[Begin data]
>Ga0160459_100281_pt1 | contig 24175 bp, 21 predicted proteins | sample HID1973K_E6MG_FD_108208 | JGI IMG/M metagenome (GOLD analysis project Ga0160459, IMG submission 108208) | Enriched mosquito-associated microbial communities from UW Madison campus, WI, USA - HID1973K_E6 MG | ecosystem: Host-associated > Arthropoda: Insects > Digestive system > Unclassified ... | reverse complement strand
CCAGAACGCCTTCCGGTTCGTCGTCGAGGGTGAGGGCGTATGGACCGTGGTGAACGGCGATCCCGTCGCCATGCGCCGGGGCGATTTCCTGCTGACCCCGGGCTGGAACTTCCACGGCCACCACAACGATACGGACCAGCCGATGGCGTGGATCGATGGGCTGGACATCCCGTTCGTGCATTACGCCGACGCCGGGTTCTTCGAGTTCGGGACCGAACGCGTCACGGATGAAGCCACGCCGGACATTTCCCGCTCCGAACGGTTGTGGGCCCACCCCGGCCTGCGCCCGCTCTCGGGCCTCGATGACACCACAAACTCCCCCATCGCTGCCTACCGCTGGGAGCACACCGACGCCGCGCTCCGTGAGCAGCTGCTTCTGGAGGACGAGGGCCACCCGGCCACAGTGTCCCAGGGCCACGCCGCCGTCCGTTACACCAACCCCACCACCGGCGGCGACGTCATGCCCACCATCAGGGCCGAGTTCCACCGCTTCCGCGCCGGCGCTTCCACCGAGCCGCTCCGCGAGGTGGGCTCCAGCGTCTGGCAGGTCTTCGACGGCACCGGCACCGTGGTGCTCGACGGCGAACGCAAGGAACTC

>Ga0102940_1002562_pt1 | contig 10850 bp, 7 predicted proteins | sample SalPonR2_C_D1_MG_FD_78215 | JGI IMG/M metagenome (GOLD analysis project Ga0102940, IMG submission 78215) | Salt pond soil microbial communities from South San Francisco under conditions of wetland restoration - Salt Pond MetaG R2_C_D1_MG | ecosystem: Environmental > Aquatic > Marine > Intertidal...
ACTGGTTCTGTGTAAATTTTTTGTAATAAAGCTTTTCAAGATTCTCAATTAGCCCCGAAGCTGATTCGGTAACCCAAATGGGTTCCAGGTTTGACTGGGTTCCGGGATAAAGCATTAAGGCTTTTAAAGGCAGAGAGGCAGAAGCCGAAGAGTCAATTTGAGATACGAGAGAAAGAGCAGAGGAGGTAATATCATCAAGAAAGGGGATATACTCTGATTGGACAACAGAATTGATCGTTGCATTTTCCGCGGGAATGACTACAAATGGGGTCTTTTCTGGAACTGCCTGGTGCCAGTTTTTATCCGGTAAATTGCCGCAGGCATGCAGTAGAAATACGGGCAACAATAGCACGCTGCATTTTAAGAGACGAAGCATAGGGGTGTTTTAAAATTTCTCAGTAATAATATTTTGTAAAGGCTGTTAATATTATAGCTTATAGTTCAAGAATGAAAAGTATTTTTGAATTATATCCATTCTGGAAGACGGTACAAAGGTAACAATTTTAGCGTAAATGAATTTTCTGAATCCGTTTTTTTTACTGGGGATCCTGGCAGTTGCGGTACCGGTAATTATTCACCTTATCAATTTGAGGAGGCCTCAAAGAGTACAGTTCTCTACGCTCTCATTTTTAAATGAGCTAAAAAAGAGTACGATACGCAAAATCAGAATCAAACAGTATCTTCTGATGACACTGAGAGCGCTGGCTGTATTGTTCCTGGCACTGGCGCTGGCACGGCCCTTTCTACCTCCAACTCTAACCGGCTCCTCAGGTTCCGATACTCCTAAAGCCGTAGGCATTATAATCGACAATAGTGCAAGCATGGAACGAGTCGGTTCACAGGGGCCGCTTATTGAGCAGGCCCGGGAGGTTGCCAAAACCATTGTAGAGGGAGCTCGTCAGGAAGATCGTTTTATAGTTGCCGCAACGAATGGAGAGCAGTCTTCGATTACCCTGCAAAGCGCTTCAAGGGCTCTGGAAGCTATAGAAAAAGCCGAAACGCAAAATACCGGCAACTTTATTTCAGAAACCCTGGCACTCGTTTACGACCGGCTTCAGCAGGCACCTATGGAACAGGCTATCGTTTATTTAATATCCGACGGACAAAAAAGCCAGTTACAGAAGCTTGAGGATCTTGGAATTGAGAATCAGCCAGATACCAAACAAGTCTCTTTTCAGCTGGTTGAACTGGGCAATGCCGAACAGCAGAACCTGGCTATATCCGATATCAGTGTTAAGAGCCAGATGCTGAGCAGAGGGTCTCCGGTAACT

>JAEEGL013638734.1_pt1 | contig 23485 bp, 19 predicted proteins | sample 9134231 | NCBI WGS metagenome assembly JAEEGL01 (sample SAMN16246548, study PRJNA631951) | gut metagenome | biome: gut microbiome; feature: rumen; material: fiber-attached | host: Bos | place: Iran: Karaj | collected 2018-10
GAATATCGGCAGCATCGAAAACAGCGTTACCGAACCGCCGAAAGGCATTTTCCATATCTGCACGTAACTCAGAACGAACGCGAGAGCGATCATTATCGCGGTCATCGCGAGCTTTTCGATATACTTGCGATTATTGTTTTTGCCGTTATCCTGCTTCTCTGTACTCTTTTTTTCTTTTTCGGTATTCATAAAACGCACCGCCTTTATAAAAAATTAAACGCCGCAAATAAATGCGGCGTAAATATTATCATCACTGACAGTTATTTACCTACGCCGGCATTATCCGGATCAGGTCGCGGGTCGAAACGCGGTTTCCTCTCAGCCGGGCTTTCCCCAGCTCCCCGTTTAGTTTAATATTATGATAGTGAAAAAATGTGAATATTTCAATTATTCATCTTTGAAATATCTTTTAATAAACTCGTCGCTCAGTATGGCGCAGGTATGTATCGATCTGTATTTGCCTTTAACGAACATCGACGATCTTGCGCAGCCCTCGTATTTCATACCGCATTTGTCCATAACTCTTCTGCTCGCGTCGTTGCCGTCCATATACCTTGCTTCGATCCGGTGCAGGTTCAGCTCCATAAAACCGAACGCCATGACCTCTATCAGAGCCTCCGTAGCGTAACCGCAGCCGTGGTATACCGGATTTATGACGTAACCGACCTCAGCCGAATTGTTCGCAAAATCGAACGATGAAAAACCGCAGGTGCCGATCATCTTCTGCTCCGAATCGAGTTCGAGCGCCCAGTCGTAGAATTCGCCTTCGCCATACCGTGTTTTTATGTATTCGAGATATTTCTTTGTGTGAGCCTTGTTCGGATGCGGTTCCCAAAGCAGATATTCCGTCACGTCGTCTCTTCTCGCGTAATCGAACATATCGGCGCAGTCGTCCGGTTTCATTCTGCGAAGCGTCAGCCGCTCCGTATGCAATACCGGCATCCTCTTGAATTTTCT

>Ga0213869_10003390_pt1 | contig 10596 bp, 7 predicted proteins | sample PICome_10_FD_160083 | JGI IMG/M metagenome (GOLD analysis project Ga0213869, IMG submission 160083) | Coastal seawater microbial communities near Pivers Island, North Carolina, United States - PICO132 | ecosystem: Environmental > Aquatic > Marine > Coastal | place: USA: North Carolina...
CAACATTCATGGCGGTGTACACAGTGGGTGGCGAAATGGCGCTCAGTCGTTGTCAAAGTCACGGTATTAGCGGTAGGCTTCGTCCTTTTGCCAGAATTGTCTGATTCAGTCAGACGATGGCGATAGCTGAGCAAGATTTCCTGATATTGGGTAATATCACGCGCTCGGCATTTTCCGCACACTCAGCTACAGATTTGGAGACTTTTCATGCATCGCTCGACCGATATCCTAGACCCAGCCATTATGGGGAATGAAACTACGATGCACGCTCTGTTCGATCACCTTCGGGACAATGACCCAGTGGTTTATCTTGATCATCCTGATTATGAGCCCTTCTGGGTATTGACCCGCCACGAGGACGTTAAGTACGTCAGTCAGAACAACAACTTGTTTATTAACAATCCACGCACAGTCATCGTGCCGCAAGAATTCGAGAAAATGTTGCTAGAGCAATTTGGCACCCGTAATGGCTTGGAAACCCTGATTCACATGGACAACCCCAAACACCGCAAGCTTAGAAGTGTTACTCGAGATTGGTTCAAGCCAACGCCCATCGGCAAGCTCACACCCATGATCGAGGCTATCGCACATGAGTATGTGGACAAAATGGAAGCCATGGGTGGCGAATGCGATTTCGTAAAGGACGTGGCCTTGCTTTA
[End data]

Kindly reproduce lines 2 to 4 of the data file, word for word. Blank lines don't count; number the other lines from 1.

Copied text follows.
CCAGAACGCCTTCCGGTTCGTCGTCGAGGGTGAGGGCGTATGGACCGTGGTGAACGGCGATCCCGTCGCCATGCGCCGGGGCGATTTCCTGCTGACCCCGGGCTGGAACTTCCACGGCCACCACAACGATACGGACCAGCCGATGGCGTGGATCGATGGGCTGGACATCCCGTTCGTGCATTACGCCGACGCCGGGTTCTTCGAGTTCGGGACCGAACGCGTCACGGATGAAGCCACGCCGGACATTTCCCGCTCCGAACGGTTGTGGGCCCACCCCGGCCTGCGCCCGCTCTCGGGCCTCGATGACACCACAAACTCCCCCATCGCTGCCTACCGCTGGGAGCACACCGACGCCGCGCTCCGTGAGCAGCTGCTTCTGGAGGACGAGGGCCACCCGGCCACAGTGTCCCAGGGCCACGCCGCCGTCCGTTACACCAACCCCACCACCGGCGGCGACGTCATGCCCACCATCAGGGCCGAGTTCCACCGCTTCCGCGCCGGCGCTTCCACCGAGCCGCTCCGCGAGGTGGGCTCCAGCGTCTGGCAGGTCTTCGACGGCACCGGCACCGTGGTGCTCGACGGCGAACGCAAGGAACTC

>Ga0102940_1002562_pt1 | contig 10850 bp, 7 predicted proteins | sample SalPonR2_C_D1_MG_FD_78215 | JGI IMG/M metagenome (GOLD analysis project Ga0102940, IMG submission 78215) | Salt pond soil microbial communities from South San Francisco under conditions of wetland restoration - Salt Pond MetaG R2_C_D1_MG | ecosystem: Environmental > Aquatic > Marine > Intertidal...
ACTGGTTCTGTGTAAATTTTTTGTAATAAAGCTTTTCAAGATTCTCAATTAGCCCCGAAGCTGATTCGGTAACCCAAATGGGTTCCAGGTTTGACTGGGTTCCGGGATAAAGCATTAAGGCTTTTAAAGGCAGAGAGGCAGAAGCCGAAGAGTCAATTTGAGATACGAGAGAAAGAGCAGAGGAGGTAATATCATCAAGAAAGGGGATATACTCTGATTGGACAACAGAATTGATCGTTGCATTTTCCGCGGGAATGACTACAAATGGGGTCTTTTCTGGAACTGCCTGGTGCCAGTTTTTATCCGGTAAATTGCCGCAGGCATGCAGTAGAAATACGGGCAACAATAGCACGCTGCATTTTAAGAGACGAAGCATAGGGGTGTTTTAAAATTTCTCAGTAATAATATTTTGTAAAGGCTGTTAATATTATAGCTTATAGTTCAAGAATGAAAAGTATTTTTGAATTATATCCATTCTGGAAGACGGTACAAAGGTAACAATTTTAGCGTAAATGAATTTTCTGAATCCGTTTTTTTTACTGGGGATCCTGGCAGTTGCGGTACCGGTAATTATTCACCTTATCAATTTGAGGAGGCCTCAAAGAGTACAGTTCTCTACGCTCTCATTTTTAAATGAGCTAAAAAAGAGTACGATACGCAAAATCAGAATCAAACAGTATCTTCTGATGACACTGAGAGCGCTGGCTGTATTGTTCCTGGCACTGGCGCTGGCACGGCCCTTTCTACCTCCAACTCTAACCGGCTCCTCAGGTTCCGATACTCCTAAAGCCGTAGGCATTATAATCGACAATAGTGCAAGCATGGAACGAGTCGGTTCACAGGGGCCGCTTATTGAGCAGGCCCGGGAGGTTGCCAAAACCATTGTAGAGGGAGCTCGTCAGGAAGATCGTTTTATAGTTGCCGCAACGAATGGAGAGCAGTCTTCGATTACCCTGCAAAGCGCTTCAAGGGCTCTGGAAGCTATAGAAAAAGCCGAAACGCAAAATACCGGCAACTTTATTTCAGAAACCCTGGCACTCGTTTACGACCGGCTTCAGCAGGCACCTATGGAACAGGCTATCGTTTATTTAATATCCGACGGACAAAAAAGCCAGTTACAGAAGCTTGAGGATCTTGGAATTGAGAATCAGCCAGATACCAAACAAGTCTCTTTTCAGCTGGTTGAACTGGGCAATGCCGAACAGCAGAACCTGGCTATATCCGATATCAGTGTTAAGAGCCAGATGCTGAGCAGAGGGTCTCCGGTAACT